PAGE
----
Surrounded by curious elementary schoolers, Ashley Dillow smiled at the slew of questions coming from all directions, about horses, their teeth and the large horse skull sitting before the group.
“Are these actually the real teeth?” one boy asked, reaching to gently touch the jawline of the skull.
“Yes, this was an Amish horse. A vet that I’ve worked with, worked with a lot of Amish horses, and she saved me this skull,” said Dillow, who runs Aspire Equine Dentistry in Boonsboro.
Standing Tuesday morning under the shade of the Equine Expo Showcase tent on the infield of the Frederick Fairgrounds, Dillow said she doesn’t usually have such a big audience, but it was fun to share her knowledge and interesting facts with all the passers-by.
“I’m basically just explaining to them why horses need their teeth done, because a lot of people don’t know and it seems crazy to them,” Dillow said, explaining that, while some aspects of horse care are readily apparent to owners, many people don’t tend to look a horse, gift or otherwise, in the mouth. “With a horse’s hooves, a farrier, who trims the horse’s hooves and puts shoes on, they’re out, like, every six weeks. You can look at your horse’s feet and know, ‘OK, they need to be done,’ but you can’t see your horse’s teeth every day.”
While many of those who stopped by Tuesday didn’t have much experience with horses, even some of the more knowledgeable visitors seemed surprised to hear about the importance of dental care for a healthy horse.
Amelia, an 8-year-old New Midway Elementary School student who stopped by with one of the school groups, said she owns her own horse, an 11-year-old American paint horse named Breezy, but, while Amelia goes to the dentist regularly, she was not sure the last time Breezy got a checkup.
“I’ve never seen her teeth get cleaned, but she eats perfectly fine, she eats fine and her teeth look fine,” Amelia said.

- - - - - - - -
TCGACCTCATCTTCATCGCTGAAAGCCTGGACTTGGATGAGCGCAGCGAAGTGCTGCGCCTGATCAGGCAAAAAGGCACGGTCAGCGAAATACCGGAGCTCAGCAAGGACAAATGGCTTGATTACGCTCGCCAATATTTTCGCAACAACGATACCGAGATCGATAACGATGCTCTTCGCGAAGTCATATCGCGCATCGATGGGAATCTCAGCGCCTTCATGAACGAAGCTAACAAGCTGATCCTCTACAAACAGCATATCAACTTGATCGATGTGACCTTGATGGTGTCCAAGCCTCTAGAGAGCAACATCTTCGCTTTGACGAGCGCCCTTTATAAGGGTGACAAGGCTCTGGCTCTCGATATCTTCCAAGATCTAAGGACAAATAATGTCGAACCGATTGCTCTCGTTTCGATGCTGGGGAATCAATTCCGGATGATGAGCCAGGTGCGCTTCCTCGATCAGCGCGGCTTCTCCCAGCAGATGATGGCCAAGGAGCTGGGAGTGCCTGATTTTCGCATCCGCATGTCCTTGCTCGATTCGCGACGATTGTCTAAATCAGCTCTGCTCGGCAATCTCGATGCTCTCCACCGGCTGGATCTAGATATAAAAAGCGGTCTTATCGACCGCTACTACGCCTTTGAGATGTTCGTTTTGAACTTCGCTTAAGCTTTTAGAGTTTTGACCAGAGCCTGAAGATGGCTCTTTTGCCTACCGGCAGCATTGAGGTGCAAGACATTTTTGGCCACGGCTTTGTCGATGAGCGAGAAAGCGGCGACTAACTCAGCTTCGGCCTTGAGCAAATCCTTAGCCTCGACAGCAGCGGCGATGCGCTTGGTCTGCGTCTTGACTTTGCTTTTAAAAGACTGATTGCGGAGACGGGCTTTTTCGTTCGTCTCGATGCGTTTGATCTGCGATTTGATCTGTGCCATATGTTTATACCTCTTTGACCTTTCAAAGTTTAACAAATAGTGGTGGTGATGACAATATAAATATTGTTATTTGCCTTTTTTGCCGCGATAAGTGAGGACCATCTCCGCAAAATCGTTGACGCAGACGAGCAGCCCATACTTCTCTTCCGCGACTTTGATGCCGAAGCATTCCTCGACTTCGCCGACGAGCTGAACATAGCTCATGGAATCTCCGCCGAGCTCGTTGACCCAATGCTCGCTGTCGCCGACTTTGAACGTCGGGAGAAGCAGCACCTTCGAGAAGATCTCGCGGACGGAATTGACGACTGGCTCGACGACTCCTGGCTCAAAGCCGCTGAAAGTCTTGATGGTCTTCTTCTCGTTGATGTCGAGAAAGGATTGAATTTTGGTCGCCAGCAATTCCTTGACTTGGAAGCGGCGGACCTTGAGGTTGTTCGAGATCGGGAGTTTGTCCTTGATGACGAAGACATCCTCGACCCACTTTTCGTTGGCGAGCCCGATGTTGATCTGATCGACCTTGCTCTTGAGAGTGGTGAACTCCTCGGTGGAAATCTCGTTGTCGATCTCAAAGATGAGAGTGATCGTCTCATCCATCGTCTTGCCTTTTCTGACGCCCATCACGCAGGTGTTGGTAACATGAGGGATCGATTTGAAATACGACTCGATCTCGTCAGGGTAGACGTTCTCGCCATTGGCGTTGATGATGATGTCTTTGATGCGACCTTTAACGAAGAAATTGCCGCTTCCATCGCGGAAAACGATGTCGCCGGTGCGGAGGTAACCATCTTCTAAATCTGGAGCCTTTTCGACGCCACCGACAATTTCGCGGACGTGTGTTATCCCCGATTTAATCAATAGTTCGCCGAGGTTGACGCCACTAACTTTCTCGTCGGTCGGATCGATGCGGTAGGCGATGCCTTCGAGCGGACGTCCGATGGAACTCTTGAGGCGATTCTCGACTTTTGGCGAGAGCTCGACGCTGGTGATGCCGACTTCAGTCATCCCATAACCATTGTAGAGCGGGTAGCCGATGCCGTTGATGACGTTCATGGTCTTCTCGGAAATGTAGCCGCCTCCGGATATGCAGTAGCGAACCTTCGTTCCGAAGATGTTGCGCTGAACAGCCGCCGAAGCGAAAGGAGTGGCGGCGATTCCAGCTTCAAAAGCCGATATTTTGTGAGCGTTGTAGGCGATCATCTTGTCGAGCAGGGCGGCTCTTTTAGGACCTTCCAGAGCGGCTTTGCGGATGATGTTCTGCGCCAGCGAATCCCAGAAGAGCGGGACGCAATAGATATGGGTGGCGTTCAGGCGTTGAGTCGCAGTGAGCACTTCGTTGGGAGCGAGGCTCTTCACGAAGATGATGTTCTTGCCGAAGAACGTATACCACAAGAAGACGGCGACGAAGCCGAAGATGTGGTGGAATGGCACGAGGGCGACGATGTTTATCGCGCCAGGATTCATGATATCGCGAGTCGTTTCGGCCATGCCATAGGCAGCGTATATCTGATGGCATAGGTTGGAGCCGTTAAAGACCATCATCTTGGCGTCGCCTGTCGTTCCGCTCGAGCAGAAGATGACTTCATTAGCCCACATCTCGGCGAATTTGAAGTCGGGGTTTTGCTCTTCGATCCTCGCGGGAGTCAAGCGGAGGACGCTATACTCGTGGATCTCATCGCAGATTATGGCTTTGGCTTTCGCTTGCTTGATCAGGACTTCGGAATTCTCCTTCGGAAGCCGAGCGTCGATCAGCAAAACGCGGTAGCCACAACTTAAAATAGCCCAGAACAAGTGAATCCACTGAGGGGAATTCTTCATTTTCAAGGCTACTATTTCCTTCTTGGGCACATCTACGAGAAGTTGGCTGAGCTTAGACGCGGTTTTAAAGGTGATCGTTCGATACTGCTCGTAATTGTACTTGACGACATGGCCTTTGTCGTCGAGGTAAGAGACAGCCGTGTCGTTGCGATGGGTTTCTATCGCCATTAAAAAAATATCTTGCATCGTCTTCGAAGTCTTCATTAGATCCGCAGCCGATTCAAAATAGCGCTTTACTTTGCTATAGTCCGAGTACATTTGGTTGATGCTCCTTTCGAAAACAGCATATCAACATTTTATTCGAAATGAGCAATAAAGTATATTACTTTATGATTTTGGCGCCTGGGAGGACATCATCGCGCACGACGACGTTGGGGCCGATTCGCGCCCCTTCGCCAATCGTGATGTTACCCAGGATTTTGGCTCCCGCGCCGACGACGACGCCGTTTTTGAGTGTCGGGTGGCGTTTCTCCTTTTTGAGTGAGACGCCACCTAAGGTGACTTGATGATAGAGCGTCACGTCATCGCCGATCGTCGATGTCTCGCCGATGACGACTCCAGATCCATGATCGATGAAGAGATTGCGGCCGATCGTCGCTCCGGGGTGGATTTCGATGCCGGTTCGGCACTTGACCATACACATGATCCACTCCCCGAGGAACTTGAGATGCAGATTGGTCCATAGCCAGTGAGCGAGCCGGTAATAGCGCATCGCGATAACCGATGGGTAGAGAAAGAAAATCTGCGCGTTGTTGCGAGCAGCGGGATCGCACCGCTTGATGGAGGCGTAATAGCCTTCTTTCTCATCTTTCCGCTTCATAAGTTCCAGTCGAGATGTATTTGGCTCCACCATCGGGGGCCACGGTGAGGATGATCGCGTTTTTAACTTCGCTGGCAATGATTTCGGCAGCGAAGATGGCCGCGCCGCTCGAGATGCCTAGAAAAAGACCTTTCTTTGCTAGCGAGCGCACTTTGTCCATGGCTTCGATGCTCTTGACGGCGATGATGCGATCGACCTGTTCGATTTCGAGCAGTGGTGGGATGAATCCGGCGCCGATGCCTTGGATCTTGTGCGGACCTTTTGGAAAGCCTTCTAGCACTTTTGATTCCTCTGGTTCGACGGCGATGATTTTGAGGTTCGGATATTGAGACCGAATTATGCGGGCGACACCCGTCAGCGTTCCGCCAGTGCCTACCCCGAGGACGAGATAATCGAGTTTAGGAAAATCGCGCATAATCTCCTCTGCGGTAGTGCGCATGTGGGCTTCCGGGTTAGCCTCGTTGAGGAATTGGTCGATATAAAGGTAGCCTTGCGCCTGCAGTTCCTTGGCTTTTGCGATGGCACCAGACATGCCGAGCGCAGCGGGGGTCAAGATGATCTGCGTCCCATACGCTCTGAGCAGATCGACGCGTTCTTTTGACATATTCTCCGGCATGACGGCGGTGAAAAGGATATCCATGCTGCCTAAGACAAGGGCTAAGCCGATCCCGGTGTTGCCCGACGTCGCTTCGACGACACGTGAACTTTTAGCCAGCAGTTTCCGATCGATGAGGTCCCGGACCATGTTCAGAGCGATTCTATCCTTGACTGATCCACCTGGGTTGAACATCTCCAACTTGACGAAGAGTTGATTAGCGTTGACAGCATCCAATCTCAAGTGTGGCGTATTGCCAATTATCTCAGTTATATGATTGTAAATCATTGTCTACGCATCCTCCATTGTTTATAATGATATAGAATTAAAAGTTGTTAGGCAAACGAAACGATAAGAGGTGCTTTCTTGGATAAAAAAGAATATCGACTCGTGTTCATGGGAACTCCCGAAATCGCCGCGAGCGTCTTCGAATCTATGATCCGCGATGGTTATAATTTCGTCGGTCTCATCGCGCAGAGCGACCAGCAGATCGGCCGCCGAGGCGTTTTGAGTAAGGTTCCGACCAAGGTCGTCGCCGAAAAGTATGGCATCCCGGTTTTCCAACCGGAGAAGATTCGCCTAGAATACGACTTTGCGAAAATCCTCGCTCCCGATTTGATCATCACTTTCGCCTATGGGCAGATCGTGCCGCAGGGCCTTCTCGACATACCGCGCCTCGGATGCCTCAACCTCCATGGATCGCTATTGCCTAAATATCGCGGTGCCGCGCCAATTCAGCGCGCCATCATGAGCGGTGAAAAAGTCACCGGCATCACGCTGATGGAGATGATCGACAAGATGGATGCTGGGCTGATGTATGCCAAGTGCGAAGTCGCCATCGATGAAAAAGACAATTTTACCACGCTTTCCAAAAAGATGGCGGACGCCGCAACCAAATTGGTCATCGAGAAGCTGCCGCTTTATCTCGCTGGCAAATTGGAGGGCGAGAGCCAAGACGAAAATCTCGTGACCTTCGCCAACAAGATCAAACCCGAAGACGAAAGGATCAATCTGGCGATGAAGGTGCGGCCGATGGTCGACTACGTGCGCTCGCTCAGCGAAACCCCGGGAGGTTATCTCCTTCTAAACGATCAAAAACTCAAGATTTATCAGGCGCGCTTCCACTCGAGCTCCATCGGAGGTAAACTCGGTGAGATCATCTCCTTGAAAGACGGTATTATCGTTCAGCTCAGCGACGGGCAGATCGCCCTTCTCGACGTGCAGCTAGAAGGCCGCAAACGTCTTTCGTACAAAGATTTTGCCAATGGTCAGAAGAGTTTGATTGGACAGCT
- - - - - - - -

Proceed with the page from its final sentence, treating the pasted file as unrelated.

Still, the third-grader said she might check with her mom after hearing about equine dentistry from Dillow.
“Dental care is extremely important and it also helps with the horse’s performance, so show horses need to feel comfortable with their headset and the way they carry their bodies to perform, so it makes a big difference,” Dillow said of her role in horse care. “So dental care starts at a young age and it stays important throughout their life to make sure they’re eating well and are at a good weight and able to perform like they’re supposed to.”
Children weren’t the only visitors who stopped by Dillow’s tent. Maureen Boskin made her way to the fair from Baltimore County and was excited to see the horse dentistry demonstration on the schedule.
Boskin also owns horses and has worked with them for 65 years, so she had a lot of specific questions for Dillow, particularly when Dillow was discussing the differences between using electrically powered tools and hand floats to file and adjust horse teeth. A traditionalist, Boskin said she has shied away from using power tools in the past, but after seeing Dillow demonstrate how much vibration and potential discomfort for the horse could be reduced by using a powered tool versus a hand float, Boskin admitted she was coming around.
“She may change my mind on this,” Boskin said. “But that’s why I’m listening to this presentation, because you can always learn more. I’m glad we stopped by.”